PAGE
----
|Systematic IUPAC name
3D model (Jmol)
|Molar mass||96.07 g·mol−1|
Except where otherwise noted, data are given for materials in their standard state (at 25 °C [77 °F], 100 kPa).
|what is ?)(|
Phosphorine (IUPAC name: phosphinine) is a heavier element analog of pyridine, containing a phosphorus atom instead of an aza- moiety. It is also called phosphabenzene and belongs to the phosphaalkene class. It is a colorless liquid that is mainly of interest in research.
Phosphorine is generally stable against air and moisture and can be handled without special air-free techniques. In contrast, silabenzene, a related heavy-element analogue of benzene, is not only air- and moisture-sensitive but also thermally unstable without extensive steric protection.
The first phosphorine to be isolated is 2,4,6-triphenylphosphorine. It was synthesized by Gottfried Märkl in 1966 by condensation of the corresponding pyrylium salt and phosphine or its equivalent ( P(CH2OH)3 and P(SiMe3)3).
Structure, bonding, and properties
Structural studies by electron diffraction reveal that phosphorine is a planar aromatic compound with 88% of the aromaticity of that of benzene. Potentially relevant to its high aromaticity are the well matched electronegativities of phosphorus (2.1) and carbon (2.5). The P-C bond length is 173 pm and the C-C bond lengths center around 140 pm and show little variation.
Although phosphorine and pyridine are structurally similar, phosphorines are far less basic. The pKa's of C5H5PH+ and C5H5NH+ are respectively -16.1 and 5.2. Methyl lithium adds to phosphorus in phosphorine whereas it adds to the 2-position of pyridine.
Coordination complexes bearing phosphorine as a ligand are known. Phosphorines can bind to metals through phosphorus center. Complexes of the diphospha analogue of bipyridine are known. Phosphorines also form pi-complexes, illustrated by V(η6-C5H5P)2.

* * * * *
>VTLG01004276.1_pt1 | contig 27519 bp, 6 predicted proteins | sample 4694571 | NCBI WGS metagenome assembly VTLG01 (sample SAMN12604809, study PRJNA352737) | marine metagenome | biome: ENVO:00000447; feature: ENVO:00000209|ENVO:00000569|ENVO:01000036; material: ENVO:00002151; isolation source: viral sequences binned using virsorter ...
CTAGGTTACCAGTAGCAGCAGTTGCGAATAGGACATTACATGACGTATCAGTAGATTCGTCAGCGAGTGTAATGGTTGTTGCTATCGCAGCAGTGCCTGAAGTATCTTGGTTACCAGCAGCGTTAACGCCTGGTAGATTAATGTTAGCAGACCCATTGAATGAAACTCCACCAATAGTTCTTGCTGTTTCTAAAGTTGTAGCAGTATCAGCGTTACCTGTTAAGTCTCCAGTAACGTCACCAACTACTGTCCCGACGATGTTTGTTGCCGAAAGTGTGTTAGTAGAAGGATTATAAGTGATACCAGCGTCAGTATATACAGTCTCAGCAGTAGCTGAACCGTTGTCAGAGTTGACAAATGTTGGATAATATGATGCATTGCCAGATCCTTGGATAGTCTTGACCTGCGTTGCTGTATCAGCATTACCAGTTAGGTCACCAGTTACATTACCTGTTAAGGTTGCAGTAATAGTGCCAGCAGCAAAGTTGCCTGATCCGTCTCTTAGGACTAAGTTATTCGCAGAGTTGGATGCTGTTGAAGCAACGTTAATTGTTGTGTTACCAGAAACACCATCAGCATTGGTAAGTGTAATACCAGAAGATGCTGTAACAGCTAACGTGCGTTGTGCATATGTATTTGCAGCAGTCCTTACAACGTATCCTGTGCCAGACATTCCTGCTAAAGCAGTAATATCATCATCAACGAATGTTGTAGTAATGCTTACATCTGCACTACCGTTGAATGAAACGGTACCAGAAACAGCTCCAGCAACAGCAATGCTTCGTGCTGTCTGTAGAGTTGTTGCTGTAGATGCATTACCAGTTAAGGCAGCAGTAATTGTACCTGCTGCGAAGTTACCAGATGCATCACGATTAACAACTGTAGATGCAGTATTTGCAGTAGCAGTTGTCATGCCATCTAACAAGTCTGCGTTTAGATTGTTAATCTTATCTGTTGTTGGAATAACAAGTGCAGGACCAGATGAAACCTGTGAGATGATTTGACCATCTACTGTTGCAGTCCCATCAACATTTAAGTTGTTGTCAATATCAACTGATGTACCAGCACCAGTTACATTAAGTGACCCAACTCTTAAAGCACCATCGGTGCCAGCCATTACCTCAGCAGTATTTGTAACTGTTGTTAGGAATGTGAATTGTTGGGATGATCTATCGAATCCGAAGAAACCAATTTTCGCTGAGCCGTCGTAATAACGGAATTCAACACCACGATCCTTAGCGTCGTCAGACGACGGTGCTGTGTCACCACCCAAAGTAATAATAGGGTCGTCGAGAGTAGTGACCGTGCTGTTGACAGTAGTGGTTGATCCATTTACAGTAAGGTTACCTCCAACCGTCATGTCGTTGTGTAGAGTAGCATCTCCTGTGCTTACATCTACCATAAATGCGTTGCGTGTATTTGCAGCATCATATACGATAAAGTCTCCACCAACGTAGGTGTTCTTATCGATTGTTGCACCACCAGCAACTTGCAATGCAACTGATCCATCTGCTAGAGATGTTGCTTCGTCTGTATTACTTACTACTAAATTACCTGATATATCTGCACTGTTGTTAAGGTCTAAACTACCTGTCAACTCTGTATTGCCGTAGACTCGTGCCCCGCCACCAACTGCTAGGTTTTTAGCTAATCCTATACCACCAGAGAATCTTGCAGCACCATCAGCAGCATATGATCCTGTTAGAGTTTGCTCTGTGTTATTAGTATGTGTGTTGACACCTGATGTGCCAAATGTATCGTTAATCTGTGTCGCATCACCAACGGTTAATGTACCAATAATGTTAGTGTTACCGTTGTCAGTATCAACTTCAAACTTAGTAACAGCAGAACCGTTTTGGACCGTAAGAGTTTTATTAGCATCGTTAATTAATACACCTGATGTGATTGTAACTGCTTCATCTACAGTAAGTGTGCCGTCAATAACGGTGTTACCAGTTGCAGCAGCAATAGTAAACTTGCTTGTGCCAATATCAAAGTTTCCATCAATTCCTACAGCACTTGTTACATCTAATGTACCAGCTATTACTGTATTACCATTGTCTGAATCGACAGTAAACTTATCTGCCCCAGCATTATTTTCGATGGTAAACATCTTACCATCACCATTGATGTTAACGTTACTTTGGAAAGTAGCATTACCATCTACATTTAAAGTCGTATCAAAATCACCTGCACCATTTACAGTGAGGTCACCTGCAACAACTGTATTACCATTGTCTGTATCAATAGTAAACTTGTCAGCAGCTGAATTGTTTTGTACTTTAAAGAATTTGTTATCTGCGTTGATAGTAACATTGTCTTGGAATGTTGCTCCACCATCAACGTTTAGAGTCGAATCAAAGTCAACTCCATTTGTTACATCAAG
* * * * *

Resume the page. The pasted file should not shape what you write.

- 6-membered aromatic rings with one carbon replaced by another group: borabenzene, benzene, silabenzene, germabenzene, stannabenzene, pyridine, phosphorine, arsabenzene, pyrylium salt
- "Phosphate-Binding Proteolipid - Compound Summary". The PubChem Project. USA: National Center of Biotechnology Information.
- G. Märkl, 2,4,6-Triphenylphosphabenzol in Angewandte Chemie 78, 907–908 (1966)
- Ashe, A. J. (1971). "Phosphabenzene and Arsabenzene". Journal of the American Chemical Society. 93 (13): 3293–3295. doi:10.1021/ja00742a038.
- Greenwood, Norman N.; Earnshaw, Alan (1997). Chemistry of the Elements (2nd ed.). Butterworth-Heinemann. p. 544. ISBN 0-08-037941-9.
- François Mathey "Phosphorus Heterocycles" in Modern Heterocyclic Chemistry, First Edition, edited by Julio Alvarez-Builla, Juan Jose Vaquero, José Barluenga, Wiley-VCH, Weinheim, 2011. doi:10.1002/9783527637737.ch23.
- László Nyulászi "Aromaticity of Phosphorus Heterocycles" Chem. Rev., 2001, volume 101, pp 1229–1246. doi:10.1021/cr990321x
- Ashe III, Arthur J.; Smith, Timothy W. "The reaction of phosphabenzene, arsabenzene and stibabenzene with methyllithium." Tetrahedron Letters 1977, volume 18, pp. 407-410. doi:10.1016/S0040-4039(01)92651-6